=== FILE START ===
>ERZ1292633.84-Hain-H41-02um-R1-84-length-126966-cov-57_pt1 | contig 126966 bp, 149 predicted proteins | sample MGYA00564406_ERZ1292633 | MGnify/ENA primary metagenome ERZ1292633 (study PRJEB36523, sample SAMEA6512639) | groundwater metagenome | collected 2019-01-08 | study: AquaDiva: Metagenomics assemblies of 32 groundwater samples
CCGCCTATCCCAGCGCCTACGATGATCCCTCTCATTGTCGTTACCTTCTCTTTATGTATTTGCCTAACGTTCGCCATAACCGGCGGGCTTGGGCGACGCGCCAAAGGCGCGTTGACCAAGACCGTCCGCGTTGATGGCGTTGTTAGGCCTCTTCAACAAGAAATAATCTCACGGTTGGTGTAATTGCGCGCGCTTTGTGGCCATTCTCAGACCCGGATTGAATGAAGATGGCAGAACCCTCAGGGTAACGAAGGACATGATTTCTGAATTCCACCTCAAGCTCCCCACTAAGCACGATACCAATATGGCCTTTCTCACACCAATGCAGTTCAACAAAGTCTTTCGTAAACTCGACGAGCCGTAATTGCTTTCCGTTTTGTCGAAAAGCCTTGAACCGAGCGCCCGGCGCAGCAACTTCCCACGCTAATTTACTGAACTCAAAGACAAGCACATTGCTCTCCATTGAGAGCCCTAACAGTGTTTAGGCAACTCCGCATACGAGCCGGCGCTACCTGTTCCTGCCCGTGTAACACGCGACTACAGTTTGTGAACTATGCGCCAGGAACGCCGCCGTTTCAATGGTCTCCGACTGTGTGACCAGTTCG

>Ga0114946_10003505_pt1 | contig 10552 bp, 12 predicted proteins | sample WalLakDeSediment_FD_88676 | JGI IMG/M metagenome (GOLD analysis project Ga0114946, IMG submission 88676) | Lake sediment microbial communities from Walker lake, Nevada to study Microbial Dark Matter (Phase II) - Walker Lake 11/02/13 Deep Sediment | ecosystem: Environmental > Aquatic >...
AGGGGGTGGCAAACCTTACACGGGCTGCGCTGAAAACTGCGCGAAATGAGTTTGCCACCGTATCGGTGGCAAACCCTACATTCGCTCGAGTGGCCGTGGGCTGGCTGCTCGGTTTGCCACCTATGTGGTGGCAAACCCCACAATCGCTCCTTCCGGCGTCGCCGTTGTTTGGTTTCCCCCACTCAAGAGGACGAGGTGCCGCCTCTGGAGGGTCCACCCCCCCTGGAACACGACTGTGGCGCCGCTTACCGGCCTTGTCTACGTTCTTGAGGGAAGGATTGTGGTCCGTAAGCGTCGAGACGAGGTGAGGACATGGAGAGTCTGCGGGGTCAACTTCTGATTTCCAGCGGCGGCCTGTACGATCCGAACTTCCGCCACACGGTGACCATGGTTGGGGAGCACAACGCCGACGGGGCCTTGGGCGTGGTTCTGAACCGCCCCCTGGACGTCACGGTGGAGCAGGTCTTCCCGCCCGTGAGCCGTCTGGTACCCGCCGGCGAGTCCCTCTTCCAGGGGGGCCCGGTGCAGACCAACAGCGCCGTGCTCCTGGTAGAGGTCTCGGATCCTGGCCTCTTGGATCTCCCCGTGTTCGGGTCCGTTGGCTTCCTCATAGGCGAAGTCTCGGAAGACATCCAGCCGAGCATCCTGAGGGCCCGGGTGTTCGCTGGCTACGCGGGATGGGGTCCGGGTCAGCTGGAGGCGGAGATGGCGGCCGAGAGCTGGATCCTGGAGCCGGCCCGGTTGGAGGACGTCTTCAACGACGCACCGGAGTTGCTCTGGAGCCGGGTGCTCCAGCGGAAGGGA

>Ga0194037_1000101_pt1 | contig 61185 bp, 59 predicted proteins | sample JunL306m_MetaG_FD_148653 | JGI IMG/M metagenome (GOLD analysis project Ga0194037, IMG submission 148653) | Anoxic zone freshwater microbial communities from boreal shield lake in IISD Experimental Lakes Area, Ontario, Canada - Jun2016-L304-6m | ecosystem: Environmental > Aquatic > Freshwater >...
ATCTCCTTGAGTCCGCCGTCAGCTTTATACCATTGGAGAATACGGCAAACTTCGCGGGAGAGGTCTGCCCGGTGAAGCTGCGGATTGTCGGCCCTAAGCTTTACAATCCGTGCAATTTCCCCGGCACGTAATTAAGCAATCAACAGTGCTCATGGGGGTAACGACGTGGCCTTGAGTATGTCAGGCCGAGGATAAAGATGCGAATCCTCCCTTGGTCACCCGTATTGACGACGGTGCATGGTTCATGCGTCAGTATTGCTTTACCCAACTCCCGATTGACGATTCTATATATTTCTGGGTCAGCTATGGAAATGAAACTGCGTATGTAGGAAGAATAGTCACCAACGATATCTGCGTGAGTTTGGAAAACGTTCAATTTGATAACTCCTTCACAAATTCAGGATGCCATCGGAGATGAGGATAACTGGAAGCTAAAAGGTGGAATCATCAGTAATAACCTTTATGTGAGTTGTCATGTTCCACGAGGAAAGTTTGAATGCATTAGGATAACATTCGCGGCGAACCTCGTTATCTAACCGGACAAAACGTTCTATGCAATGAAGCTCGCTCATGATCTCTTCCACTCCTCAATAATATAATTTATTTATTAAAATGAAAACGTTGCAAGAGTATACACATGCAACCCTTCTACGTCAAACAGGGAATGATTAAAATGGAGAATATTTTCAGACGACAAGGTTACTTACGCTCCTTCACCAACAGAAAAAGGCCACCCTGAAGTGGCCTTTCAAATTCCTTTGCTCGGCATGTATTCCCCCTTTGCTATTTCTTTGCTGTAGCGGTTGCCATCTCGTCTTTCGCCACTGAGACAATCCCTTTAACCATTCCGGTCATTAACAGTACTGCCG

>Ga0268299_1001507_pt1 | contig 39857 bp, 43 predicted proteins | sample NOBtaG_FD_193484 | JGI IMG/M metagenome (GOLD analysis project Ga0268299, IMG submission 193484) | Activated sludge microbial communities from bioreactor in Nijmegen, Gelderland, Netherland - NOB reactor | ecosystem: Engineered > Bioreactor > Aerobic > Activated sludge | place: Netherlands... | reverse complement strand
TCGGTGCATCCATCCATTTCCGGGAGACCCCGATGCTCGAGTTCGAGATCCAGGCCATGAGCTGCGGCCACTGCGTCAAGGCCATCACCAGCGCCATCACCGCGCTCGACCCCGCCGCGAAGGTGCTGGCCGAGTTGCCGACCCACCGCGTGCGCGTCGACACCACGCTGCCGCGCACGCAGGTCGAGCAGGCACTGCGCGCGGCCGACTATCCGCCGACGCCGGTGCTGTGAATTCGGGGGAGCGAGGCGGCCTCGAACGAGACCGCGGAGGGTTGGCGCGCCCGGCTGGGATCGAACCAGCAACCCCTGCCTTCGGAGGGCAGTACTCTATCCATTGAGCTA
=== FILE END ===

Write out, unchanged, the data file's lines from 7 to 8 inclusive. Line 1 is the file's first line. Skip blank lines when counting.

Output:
>Ga0268299_1001507_pt1 | contig 39857 bp, 43 predicted proteins | sample NOBtaG_FD_193484 | JGI IMG/M metagenome (GOLD analysis project Ga0268299, IMG submission 193484) | Activated sludge microbial communities from bioreactor in Nijmegen, Gelderland, Netherland - NOB reactor | ecosystem: Engineered > Bioreactor > Aerobic > Activated sludge | place: Netherlands... | reverse complement strand
TCGGTGCATCCATCCATTTCCGGGAGACCCCGATGCTCGAGTTCGAGATCCAGGCCATGAGCTGCGGCCACTGCGTCAAGGCCATCACCAGCGCCATCACCGCGCTCGACCCCGCCGCGAAGGTGCTGGCCGAGTTGCCGACCCACCGCGTGCGCGTCGACACCACGCTGCCGCGCACGCAGGTCGAGCAGGCACTGCGCGCGGCCGACTATCCGCCGACGCCGGTGCTGTGAATTCGGGGGAGCGAGGCGGCCTCGAACGAGACCGCGGAGGGTTGGCGCGCCCGGCTGGGATCGAACCAGCAACCCCTGCCTTCGGAGGGCAGTACTCTATCCATTGAGCTA